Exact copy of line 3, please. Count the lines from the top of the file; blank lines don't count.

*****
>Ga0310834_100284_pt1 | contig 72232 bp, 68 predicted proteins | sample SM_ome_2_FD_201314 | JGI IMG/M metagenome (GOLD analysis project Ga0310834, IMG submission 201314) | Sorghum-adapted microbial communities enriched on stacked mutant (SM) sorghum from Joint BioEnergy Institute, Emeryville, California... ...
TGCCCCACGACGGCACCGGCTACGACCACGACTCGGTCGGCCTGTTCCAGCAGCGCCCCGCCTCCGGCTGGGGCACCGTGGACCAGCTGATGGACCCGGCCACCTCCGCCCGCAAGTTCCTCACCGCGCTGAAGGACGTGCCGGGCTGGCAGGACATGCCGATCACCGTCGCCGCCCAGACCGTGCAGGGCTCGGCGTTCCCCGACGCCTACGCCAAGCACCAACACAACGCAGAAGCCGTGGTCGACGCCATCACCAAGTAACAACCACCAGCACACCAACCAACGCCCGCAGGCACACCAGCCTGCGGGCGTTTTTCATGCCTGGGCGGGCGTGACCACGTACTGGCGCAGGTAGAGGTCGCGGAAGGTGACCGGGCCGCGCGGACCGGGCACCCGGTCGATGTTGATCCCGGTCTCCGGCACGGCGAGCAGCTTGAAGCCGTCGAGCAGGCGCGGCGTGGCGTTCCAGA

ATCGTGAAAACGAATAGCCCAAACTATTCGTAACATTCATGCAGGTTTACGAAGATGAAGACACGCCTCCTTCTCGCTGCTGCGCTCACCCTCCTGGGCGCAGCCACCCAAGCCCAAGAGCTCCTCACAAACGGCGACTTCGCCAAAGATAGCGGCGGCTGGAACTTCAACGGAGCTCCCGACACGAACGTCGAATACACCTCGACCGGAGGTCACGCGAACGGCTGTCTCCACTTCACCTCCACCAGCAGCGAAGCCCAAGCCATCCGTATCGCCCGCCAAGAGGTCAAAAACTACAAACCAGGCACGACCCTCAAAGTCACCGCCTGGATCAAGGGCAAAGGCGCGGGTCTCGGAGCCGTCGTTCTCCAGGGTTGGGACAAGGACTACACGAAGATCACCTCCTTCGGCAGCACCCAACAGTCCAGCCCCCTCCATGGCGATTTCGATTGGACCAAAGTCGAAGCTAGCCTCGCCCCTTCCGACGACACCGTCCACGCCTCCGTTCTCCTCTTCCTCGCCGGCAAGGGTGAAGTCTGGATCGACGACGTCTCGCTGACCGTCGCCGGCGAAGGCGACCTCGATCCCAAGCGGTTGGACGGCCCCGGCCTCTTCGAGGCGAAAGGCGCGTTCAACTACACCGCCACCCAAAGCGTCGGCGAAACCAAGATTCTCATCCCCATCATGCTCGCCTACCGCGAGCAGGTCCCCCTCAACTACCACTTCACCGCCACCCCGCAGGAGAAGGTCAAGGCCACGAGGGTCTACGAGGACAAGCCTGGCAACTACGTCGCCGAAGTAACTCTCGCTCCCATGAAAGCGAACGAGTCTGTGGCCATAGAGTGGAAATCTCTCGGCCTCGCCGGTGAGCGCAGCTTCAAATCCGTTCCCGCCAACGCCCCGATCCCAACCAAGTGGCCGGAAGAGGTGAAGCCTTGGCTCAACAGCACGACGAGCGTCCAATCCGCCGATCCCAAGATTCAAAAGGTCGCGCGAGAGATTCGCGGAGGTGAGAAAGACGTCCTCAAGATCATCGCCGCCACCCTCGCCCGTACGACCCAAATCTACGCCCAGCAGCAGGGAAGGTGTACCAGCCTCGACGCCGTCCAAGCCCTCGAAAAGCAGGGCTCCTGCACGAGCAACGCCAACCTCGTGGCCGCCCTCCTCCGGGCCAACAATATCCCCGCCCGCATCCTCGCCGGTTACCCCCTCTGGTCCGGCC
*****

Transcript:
ATCGTGAAAACGAATAGCCCAAACTATTCGTAACATTCATGCAGGTTTACGAAGATGAAGACACGCCTCCTTCTCGCTGCTGCGCTCACCCTCCTGGGCGCAGCCACCCAAGCCCAAGAGCTCCTCACAAACGGCGACTTCGCCAAAGATAGCGGCGGCTGGAACTTCAACGGAGCTCCCGACACGAACGTCGAATACACCTCGACCGGAGGTCACGCGAACGGCTGTCTCCACTTCACCTCCACCAGCAGCGAAGCCCAAGCCATCCGTATCGCCCGCCAAGAGGTCAAAAACTACAAACCAGGCACGACCCTCAAAGTCACCGCCTGGATCAAGGGCAAAGGCGCGGGTCTCGGAGCCGTCGTTCTCCAGGGTTGGGACAAGGACTACACGAAGATCACCTCCTTCGGCAGCACCCAACAGTCCAGCCCCCTCCATGGCGATTTCGATTGGACCAAAGTCGAAGCTAGCCTCGCCCCTTCCGACGACACCGTCCACGCCTCCGTTCTCCTCTTCCTCGCCGGCAAGGGTGAAGTCTGGATCGACGACGTCTCGCTGACCGTCGCCGGCGAAGGCGACCTCGATCCCAAGCGGTTGGACGGCCCCGGCCTCTTCGAGGCGAAAGGCGCGTTCAACTACACCGCCACCCAAAGCGTCGGCGAAACCAAGATTCTCATCCCCATCATGCTCGCCTACCGCGAGCAGGTCCCCCTCAACTACCACTTCACCGCCACCCCGCAGGAGAAGGTCAAGGCCACGAGGGTCTACGAGGACAAGCCTGGCAACTACGTCGCCGAAGTAACTCTCGCTCCCATGAAAGCGAACGAGTCTGTGGCCATAGAGTGGAAATCTCTCGGCCTCGCCGGTGAGCGCAGCTTCAAATCCGTTCCCGCCAACGCCCCGATCCCAACCAAGTGGCCGGAAGAGGTGAAGCCTTGGCTCAACAGCACGACGAGCGTCCAATCCGCCGATCCCAAGATTCAAAAGGTCGCGCGAGAGATTCGCGGAGGTGAGAAAGACGTCCTCAAGATCATCGCCGCCACCCTCGCCCGTACGACCCAAATCTACGCCCAGCAGCAGGGAAGGTGTACCAGCCTCGACGCCGTCCAAGCCCTCGAAAAGCAGGGCTCCTGCACGAGCAACGCCAACCTCGTGGCCGCCCTCCTCCGGGCCAACAATATCCCCGCCCGCATCCTCGCCGGTTACCCCCTCTGGTCCGGCC